Chile has nine native ethnicities, the most populous of which is the Mapuche. This community became renowned for their indomitable spirit as they resisted Spanish conquistadors for more than three centuries. Many Mapuche continue to live according to their traditions and speak Mapudungún.
In recent years, Lake Budi (located an hour from Temuco) has become an interesting destination for ethno-tourism. Here, you can sleep in a hut, sample traditional Mapuche cuisine, and experience their culture first-hand. If you want to learn more about their history and their crafts, visit the excellent Mapuche Museum of Cañete (located 135 km from Concepción in the region of Biobío).
The Aymara live in small and arid altiplano villages like Putre, Parinacota, Isluga and Colchane. Cariquima is one of the best-preserved examples, featuring a lively church, straw-roofed houses and a community organized to receive visitors. Here you can see women knitting colorful crafts and sample the classic Ayamra dish carne de camélido (llama and alpaca meat) with quinoa.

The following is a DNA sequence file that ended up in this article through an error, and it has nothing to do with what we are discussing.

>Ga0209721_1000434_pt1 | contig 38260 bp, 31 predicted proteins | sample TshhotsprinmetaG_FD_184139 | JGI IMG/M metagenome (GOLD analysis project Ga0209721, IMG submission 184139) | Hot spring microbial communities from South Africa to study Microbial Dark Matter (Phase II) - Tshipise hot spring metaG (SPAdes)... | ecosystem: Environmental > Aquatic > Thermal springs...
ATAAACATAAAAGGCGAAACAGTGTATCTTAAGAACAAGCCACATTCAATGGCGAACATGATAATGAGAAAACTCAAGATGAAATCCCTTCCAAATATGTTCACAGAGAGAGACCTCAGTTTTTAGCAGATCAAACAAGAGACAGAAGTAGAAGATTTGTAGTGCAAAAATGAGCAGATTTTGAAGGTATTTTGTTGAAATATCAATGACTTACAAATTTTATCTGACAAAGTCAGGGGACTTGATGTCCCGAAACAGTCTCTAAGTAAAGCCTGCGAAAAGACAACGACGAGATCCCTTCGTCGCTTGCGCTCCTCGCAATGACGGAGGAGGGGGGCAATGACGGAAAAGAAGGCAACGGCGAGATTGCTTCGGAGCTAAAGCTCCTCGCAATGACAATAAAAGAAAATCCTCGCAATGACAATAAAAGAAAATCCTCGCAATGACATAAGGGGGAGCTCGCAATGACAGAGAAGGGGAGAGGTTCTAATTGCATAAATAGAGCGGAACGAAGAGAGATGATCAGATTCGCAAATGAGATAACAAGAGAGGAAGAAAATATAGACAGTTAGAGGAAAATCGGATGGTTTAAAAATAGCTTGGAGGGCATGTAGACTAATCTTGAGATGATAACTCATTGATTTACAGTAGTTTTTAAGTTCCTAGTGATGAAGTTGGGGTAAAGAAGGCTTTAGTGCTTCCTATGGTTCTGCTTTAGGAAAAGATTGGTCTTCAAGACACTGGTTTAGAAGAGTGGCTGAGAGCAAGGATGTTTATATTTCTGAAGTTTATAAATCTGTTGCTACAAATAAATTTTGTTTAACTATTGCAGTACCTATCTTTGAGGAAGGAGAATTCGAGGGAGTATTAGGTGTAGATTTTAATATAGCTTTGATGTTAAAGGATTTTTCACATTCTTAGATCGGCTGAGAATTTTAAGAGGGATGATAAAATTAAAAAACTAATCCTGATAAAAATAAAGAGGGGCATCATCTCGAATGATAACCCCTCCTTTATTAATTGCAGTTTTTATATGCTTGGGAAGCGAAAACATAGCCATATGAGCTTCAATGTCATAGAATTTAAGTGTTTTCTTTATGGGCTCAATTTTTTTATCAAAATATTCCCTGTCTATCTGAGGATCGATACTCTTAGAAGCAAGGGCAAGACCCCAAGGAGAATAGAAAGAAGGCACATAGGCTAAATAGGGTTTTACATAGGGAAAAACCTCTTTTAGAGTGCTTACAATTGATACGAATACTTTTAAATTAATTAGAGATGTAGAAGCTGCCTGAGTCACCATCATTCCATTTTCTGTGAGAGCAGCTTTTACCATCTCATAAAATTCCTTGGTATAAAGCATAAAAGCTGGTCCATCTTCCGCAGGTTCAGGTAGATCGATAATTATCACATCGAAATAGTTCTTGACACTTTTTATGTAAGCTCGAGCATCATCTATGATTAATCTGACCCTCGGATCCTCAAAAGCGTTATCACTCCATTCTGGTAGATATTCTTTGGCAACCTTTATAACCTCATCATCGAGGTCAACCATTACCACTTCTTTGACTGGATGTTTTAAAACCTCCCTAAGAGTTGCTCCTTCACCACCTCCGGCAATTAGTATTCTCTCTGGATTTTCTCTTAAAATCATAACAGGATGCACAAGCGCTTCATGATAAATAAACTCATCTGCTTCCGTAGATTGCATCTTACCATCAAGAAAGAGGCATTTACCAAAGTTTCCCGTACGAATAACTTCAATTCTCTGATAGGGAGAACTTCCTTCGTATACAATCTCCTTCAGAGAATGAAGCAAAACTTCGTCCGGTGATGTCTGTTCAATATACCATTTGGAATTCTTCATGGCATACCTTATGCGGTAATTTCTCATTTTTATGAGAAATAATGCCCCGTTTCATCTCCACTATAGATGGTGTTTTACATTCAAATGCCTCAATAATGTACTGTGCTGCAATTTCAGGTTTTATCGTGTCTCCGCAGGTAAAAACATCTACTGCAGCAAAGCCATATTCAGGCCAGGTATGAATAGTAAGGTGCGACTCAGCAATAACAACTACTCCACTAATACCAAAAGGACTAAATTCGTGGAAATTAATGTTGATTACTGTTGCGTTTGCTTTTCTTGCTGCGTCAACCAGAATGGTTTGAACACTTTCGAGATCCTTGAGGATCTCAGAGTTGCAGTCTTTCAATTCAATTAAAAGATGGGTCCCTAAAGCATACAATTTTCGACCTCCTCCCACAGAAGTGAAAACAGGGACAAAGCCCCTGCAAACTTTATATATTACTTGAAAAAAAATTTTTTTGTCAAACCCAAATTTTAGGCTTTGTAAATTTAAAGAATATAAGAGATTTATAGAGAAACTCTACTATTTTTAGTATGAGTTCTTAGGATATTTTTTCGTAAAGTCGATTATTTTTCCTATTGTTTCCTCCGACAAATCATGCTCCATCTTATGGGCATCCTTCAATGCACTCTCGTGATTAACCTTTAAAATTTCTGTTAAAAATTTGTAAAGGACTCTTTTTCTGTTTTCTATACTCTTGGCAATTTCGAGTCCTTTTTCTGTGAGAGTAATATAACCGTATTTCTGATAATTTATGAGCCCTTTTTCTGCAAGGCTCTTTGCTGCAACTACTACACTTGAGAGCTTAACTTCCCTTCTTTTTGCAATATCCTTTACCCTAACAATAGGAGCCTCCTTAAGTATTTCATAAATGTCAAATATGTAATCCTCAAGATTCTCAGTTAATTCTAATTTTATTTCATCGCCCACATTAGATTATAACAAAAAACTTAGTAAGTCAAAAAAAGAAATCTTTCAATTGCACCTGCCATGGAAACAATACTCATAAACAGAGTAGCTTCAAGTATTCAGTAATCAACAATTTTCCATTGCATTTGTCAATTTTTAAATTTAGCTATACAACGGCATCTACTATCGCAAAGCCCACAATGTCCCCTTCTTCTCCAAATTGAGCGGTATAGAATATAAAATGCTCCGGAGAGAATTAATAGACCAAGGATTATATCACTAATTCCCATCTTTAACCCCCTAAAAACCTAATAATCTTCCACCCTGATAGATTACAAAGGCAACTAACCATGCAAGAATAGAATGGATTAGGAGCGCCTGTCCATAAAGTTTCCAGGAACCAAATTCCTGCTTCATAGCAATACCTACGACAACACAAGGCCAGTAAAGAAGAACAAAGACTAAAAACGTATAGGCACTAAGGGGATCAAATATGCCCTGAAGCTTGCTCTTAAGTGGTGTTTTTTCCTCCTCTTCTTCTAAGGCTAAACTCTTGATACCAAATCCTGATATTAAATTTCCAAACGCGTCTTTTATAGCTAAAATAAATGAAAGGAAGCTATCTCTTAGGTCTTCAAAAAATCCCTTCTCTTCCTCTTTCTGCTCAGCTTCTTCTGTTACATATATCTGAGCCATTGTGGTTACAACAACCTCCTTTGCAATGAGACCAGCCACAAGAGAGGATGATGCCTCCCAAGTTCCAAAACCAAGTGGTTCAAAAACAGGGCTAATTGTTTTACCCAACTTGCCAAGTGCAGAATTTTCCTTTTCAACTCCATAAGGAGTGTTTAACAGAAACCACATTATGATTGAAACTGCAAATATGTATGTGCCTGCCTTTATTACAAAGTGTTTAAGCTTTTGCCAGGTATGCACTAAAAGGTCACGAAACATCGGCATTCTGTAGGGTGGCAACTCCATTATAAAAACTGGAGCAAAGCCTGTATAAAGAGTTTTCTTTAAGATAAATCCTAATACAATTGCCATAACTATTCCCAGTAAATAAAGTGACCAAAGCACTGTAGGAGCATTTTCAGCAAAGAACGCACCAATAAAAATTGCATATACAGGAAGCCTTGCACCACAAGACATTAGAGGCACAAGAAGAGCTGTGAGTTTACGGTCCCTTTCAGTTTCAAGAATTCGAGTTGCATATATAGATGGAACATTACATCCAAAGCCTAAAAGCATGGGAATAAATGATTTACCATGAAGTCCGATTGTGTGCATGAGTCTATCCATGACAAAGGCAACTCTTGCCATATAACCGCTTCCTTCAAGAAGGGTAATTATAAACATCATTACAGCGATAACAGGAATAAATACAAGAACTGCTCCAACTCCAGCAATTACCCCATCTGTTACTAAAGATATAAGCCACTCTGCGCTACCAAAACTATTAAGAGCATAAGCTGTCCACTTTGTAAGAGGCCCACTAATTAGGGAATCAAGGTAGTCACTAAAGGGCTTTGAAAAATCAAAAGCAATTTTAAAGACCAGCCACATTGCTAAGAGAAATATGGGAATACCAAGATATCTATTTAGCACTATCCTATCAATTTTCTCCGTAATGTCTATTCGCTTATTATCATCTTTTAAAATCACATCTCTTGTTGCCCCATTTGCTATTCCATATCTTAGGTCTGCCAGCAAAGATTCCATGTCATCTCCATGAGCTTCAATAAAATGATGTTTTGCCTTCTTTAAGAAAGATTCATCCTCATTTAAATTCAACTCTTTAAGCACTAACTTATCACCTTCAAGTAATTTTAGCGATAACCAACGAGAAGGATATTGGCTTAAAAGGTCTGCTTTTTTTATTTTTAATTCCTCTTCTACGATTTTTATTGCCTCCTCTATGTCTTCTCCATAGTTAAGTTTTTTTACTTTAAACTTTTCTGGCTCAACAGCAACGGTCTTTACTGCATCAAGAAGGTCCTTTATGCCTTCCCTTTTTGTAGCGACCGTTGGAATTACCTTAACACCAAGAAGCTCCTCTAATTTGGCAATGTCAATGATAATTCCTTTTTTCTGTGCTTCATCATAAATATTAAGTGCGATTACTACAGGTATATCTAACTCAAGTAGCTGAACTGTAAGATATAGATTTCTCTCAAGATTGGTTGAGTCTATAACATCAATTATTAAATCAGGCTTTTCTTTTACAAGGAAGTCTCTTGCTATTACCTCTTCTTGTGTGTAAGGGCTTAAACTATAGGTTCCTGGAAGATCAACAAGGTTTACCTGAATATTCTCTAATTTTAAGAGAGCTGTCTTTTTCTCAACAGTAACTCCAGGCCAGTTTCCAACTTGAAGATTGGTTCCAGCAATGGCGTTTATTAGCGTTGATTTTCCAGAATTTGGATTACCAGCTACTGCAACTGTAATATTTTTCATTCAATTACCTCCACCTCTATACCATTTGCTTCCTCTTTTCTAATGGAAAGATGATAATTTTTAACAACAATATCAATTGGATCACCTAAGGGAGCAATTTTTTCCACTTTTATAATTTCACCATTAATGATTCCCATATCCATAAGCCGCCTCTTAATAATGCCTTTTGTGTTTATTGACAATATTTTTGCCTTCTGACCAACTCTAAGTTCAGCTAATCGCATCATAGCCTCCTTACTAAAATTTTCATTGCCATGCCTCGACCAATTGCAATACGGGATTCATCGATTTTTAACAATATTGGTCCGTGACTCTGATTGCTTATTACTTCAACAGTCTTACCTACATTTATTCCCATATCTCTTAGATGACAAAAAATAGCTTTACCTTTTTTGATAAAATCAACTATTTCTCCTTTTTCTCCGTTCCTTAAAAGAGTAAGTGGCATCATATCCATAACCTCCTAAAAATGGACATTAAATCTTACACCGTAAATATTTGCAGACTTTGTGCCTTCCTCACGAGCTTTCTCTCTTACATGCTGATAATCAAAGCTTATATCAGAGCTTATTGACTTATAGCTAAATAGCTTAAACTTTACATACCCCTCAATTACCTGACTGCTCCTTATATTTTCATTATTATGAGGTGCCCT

On Easter Island, you can spend time with the Rapa Nui people, who live among the mysterious Moai statues. You can learn about their mythology, dances, music and language and discover their history at the Padre Sebastián Englert Anthropological Museum.
The southernmost tip of the continent is home to the Yagan, who braved the cold and wind of the canals of Tierra del Fuego in their canoes 8,000 years ago.
|San Pedro de Atacama||Arica|
|Easter Island||Pucón, Villarrica and Temuco|